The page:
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Hum Mutat. 2003 Jun;21(6):569-76.

Mutations in the molybdenum cofactor biosynthetic genes MOCS1, MOCS2, and GEPH.

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  • 1Institut für Humangenetik der Universitätskliniken Göttingen, Göttingen, Germany.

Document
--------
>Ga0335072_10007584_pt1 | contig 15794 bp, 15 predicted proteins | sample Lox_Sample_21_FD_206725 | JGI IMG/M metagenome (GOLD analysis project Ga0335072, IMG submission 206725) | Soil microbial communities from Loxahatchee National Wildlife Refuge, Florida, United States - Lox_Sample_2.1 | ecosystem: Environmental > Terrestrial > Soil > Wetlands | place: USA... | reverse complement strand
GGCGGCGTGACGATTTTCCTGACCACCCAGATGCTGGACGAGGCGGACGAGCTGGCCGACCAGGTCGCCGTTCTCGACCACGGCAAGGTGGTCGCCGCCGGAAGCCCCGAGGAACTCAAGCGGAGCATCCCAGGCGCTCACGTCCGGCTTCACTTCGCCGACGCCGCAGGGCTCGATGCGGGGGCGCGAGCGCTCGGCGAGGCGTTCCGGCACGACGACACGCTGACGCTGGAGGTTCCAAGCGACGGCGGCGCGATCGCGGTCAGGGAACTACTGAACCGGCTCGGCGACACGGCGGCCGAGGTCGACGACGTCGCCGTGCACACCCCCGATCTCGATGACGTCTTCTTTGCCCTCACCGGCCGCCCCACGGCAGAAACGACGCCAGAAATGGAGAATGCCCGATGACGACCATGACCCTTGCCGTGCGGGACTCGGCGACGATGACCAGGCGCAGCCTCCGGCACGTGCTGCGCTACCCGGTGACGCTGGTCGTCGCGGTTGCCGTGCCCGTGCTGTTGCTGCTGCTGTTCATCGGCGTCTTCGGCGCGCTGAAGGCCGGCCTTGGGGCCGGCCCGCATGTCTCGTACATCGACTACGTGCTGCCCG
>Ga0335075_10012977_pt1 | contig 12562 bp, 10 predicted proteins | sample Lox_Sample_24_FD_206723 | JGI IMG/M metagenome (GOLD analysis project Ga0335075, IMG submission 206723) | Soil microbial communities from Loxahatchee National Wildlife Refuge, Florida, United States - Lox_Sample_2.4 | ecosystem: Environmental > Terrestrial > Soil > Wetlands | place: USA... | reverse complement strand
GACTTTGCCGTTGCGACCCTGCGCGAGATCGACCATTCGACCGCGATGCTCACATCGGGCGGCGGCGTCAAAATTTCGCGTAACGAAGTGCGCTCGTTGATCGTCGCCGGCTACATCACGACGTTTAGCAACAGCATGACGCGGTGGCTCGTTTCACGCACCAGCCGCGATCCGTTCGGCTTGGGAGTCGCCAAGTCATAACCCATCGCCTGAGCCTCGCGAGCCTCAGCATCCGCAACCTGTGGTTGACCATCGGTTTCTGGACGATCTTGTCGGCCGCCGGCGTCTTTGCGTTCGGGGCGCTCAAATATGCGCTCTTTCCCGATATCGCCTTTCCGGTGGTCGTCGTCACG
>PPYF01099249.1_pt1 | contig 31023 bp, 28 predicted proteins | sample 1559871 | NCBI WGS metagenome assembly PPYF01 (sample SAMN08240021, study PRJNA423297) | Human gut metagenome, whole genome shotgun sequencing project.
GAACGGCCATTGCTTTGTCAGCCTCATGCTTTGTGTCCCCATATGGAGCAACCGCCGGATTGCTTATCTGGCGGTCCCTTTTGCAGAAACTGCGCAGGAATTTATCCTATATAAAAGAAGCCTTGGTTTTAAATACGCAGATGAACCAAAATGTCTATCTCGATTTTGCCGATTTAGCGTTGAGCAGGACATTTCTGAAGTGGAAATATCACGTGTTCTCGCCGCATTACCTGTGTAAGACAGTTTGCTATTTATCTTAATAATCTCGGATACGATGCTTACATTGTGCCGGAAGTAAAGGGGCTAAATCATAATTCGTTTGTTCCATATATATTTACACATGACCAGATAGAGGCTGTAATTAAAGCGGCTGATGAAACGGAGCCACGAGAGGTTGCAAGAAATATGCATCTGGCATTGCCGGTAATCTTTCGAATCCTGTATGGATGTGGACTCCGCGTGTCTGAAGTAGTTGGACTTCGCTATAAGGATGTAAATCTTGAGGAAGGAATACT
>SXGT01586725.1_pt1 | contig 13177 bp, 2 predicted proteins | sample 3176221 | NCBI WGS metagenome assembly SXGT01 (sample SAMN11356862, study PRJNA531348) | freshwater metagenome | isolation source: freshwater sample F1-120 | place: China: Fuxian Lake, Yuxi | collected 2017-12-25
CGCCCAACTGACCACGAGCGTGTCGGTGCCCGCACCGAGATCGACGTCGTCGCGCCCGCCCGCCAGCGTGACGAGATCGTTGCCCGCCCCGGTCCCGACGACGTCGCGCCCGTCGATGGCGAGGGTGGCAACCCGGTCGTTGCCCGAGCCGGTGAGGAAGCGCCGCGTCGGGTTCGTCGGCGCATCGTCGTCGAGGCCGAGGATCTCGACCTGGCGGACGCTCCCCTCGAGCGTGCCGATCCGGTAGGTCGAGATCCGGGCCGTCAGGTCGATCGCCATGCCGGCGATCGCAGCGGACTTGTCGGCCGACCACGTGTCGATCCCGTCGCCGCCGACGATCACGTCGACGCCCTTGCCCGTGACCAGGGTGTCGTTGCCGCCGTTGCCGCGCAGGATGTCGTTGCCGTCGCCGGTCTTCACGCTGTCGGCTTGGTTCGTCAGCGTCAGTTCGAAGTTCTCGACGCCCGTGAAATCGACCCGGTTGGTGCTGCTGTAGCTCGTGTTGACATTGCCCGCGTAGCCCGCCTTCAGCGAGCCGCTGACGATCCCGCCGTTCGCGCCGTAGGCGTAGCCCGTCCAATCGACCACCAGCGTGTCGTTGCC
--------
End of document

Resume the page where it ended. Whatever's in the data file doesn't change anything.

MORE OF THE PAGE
Molybdenum cofactor deficiency in humans results in the loss of the activity of molybdoenzymes sulfite oxidase, xanthine dehydrogenase, and aldehyde oxidase. The resultant severe phenotype, which includes progressive neurological damage leading in most cases to early childhood death, results primarily from the deficiency of sulfite oxidase. All forms of molybdenum cofactor deficiency are inherited as autosomal recessive traits. The cofactor is an unstable reduced pterin with a unique four-carbon side chain, synthesized by a complex pathway that requires the products of at least four different genes (MOCS1, MOCS2, MOCS3, and GEPH). Disease-causing mutations have been identified in three of these genes: MOCS1, MOCS2, and GEPH. MOCS1 and MOCS2 have a bicistronic architecture; i.e., each gene encodes two proteins in different open reading frames. The protein products, MOCS1A and B and MOCS2A and B, are expressed either from different mRNAs generated by alternative splicing or by independent translation of a bicistronic mRNA. The gephyrin protein, encoded by a third locus, is required during cofactor assembly for insertion of molybdenum. A total of 32 different disease-causing mutations, including several common to more than one family, have been identified in molybdenum cofactor-deficient patients and their relatives.

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